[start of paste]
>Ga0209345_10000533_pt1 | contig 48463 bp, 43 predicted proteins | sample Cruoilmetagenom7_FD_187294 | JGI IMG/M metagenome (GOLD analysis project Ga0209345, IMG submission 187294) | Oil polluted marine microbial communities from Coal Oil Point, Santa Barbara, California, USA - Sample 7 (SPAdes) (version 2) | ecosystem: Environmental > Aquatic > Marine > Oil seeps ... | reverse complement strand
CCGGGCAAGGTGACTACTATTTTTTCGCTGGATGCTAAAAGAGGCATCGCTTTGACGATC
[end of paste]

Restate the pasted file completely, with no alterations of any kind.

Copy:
>Ga0209345_10000533_pt1 | contig 48463 bp, 43 predicted proteins | sample Cruoilmetagenom7_FD_187294 | JGI IMG/M metagenome (GOLD analysis project Ga0209345, IMG submission 187294) | Oil polluted marine microbial communities from Coal Oil Point, Santa Barbara, California, USA - Sample 7 (SPAdes) (version 2) | ecosystem: Environmental > Aquatic > Marine > Oil seeps ... | reverse complement strand
CCGGGCAAGGTGACTACTATTTTTTCGCTGGATGCTAAAAGAGGCATCGCTTTGACGATC